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Back to the Future

A visit to Brown in April brought back a flood of memories for Susan Cheever 65. It wasnt really Brown University I was visiting last week, Cheever wrote in Newsday in April. It was that younger self who lived there and loved there and studied harder than I had thought possible and wrote my first real pages of prose.

Its Not the Tools, Stupid

Fancy equipment is not on the menu for Los Angeles chef and restaurant owner Suzanne Goin 88, who relies on a badly dinged chef''s knife in the kitchen. My cooks all have these fancy sets of knives, Goin told the New York Times in May, but I pretty much use this one for everything.

Asking Questions

The chance to work on the John Walker Lindh case was just the kind of high-profile prosecution that drew Jesselyn Brown Radack 92 to the U.S. Department of Justice. But after she objected to an F.B.I. interrogation of Lindh, Radack was advised to find a new job. After 9/11 it was like, anything goes in the name of terrorism, Radack, who has filed for whistle-blower protection, told the New Yorker in April.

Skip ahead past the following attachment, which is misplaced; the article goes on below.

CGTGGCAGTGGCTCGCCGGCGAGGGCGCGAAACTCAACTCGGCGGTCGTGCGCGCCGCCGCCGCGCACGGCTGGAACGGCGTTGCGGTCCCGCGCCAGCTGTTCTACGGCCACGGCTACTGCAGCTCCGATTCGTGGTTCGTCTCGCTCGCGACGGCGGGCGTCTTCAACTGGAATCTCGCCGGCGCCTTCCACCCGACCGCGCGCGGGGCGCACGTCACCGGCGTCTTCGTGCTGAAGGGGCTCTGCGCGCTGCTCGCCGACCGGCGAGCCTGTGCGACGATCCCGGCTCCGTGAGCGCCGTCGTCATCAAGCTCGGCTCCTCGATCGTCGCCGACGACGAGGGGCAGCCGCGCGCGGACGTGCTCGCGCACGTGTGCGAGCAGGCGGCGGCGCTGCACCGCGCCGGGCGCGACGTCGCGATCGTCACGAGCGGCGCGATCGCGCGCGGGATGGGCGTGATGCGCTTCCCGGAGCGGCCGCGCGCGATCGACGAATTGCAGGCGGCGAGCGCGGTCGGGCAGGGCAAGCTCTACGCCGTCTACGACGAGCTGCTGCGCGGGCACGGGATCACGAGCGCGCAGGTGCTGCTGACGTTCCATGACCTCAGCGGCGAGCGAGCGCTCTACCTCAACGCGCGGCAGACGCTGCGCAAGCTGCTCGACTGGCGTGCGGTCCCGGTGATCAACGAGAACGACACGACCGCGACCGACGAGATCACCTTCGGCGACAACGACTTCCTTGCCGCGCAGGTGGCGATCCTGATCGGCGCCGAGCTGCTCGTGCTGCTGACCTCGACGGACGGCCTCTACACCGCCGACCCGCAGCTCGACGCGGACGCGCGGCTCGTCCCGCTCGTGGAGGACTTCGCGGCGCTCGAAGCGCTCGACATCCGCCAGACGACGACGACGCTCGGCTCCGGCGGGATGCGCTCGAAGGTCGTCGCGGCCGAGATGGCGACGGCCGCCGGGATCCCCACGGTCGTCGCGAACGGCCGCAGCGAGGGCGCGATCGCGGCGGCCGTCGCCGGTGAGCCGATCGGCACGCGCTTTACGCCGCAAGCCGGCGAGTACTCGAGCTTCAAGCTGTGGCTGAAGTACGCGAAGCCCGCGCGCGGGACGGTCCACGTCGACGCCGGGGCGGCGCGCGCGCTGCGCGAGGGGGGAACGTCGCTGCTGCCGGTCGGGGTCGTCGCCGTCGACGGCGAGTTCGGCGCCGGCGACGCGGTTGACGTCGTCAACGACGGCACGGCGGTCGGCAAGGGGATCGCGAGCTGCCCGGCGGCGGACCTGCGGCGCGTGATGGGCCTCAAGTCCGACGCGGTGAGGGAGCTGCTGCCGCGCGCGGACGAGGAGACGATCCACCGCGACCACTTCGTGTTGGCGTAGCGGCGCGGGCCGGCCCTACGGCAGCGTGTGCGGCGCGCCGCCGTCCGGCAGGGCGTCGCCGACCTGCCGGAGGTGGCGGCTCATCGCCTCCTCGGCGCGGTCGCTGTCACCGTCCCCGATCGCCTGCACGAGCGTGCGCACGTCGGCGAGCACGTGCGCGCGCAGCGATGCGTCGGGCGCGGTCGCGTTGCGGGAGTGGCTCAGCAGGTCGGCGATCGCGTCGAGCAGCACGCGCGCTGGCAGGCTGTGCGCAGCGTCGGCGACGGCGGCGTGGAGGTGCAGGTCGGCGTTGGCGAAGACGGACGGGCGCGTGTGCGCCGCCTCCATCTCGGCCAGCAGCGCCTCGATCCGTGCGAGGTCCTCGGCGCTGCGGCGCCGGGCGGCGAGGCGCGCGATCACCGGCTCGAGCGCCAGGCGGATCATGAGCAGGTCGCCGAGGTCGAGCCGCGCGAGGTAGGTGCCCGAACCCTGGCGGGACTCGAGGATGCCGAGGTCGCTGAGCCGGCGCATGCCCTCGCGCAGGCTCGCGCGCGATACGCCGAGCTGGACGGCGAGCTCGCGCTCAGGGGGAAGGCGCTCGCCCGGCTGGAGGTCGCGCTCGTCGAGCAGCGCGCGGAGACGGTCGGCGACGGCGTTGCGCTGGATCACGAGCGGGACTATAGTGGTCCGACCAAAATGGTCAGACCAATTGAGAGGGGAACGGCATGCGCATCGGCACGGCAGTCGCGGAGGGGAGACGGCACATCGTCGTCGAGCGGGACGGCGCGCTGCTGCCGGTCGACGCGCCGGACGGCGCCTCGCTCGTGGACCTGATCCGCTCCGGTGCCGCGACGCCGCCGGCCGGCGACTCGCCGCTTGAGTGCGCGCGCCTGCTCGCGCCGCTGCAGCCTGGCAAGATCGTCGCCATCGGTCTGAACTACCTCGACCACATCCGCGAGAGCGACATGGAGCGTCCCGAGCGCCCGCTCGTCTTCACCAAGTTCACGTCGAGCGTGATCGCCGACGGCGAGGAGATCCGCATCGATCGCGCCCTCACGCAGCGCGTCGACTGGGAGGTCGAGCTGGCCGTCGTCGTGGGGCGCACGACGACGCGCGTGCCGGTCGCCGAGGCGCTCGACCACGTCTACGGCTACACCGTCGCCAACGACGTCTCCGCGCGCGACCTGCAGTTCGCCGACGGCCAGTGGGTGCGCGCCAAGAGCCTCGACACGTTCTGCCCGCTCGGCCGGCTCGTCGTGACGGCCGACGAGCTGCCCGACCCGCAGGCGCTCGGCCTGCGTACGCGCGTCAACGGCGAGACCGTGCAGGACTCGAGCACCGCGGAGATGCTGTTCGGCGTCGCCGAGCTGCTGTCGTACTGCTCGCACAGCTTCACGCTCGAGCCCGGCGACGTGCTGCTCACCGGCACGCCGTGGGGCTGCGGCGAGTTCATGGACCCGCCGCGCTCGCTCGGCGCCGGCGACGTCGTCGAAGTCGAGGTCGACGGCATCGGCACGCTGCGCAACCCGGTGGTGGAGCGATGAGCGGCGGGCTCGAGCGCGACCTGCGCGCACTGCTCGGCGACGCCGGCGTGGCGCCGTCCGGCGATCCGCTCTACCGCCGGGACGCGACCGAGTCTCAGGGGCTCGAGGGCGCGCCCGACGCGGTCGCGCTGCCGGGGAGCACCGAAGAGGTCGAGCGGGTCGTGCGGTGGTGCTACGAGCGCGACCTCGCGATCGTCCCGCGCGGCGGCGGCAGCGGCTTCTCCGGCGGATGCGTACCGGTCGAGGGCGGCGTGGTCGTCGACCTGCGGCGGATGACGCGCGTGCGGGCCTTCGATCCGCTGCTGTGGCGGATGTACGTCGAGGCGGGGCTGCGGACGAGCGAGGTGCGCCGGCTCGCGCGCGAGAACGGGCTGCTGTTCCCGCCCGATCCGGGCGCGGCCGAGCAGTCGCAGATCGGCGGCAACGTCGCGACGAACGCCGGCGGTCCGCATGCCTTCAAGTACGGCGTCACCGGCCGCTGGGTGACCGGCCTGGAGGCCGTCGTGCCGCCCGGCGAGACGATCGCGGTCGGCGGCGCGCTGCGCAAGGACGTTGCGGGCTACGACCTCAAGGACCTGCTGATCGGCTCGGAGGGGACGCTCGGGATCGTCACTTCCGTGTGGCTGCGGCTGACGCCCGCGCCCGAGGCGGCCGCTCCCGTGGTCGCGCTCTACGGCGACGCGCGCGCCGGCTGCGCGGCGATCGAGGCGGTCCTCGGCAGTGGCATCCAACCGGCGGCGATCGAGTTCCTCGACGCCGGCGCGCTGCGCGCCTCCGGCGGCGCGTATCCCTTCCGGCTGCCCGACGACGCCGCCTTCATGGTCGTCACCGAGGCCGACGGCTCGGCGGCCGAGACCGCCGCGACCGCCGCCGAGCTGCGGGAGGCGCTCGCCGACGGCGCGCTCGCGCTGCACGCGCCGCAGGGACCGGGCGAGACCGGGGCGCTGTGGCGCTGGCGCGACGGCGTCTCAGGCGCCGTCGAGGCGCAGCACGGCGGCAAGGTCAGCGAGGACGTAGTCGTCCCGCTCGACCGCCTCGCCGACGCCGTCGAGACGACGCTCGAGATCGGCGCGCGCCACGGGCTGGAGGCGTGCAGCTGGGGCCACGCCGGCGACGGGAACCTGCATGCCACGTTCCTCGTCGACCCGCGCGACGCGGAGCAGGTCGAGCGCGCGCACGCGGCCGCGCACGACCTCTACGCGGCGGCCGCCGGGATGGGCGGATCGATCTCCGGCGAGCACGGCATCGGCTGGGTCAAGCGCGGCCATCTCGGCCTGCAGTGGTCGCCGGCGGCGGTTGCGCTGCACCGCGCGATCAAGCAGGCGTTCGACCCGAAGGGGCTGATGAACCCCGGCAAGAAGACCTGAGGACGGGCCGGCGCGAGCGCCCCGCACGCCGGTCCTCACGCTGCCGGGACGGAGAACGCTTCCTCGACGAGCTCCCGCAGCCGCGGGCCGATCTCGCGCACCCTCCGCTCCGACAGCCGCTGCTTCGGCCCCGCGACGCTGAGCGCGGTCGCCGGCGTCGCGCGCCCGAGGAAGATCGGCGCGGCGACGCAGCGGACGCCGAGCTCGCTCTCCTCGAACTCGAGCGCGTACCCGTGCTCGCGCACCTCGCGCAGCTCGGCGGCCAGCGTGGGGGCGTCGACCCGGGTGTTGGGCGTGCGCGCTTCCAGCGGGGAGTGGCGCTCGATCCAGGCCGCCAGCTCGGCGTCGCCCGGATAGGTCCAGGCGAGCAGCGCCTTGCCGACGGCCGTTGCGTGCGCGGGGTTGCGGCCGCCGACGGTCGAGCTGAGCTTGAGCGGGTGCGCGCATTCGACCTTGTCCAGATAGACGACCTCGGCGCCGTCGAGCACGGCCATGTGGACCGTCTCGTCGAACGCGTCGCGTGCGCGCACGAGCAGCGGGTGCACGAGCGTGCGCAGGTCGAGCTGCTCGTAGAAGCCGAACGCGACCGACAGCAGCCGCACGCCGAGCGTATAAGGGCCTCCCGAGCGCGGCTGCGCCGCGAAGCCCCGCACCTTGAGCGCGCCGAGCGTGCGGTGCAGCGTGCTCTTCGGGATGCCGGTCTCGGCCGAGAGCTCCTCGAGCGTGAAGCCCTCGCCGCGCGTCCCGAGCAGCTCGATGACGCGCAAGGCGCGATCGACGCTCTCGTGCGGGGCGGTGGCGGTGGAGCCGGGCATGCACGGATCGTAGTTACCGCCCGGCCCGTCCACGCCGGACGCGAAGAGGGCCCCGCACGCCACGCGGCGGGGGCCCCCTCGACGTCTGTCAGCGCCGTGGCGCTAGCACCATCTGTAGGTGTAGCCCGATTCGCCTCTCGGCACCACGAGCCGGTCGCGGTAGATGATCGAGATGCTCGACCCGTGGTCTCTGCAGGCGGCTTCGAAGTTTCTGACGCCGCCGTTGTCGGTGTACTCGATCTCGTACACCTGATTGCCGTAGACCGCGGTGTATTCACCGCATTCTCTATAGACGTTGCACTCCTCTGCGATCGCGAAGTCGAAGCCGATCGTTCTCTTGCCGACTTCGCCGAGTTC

Busting Poverty Online

Matt Meyer 94 started Ecosandals.com (see Stepping Up, The Classes, November/December 2001) to help provide economic opportunity to the residents of a shantytown on the outskirts of Nairobi, Kenya. The sandal-making cooperative grew slowlyuntil Meyer helped the workers develop a Web site in 2001. The experience of Ecosandals.com is at the heart of the debate about howand whetherthe Internet can be used to better the lives of the worlds poorest people, Wired magazine reported in June.

The Millionaire

Most people would be overjoyed to inherit $3 million. Not Karen Pittelman 97; she felt guilty. So she set up a foundation and signed away control over her moneys distribution. My everyday work is about trying to undo the donor-as-rock-star thing, Pittelman, whose day job is teaching others about radical philanthropy, told Elle in May.

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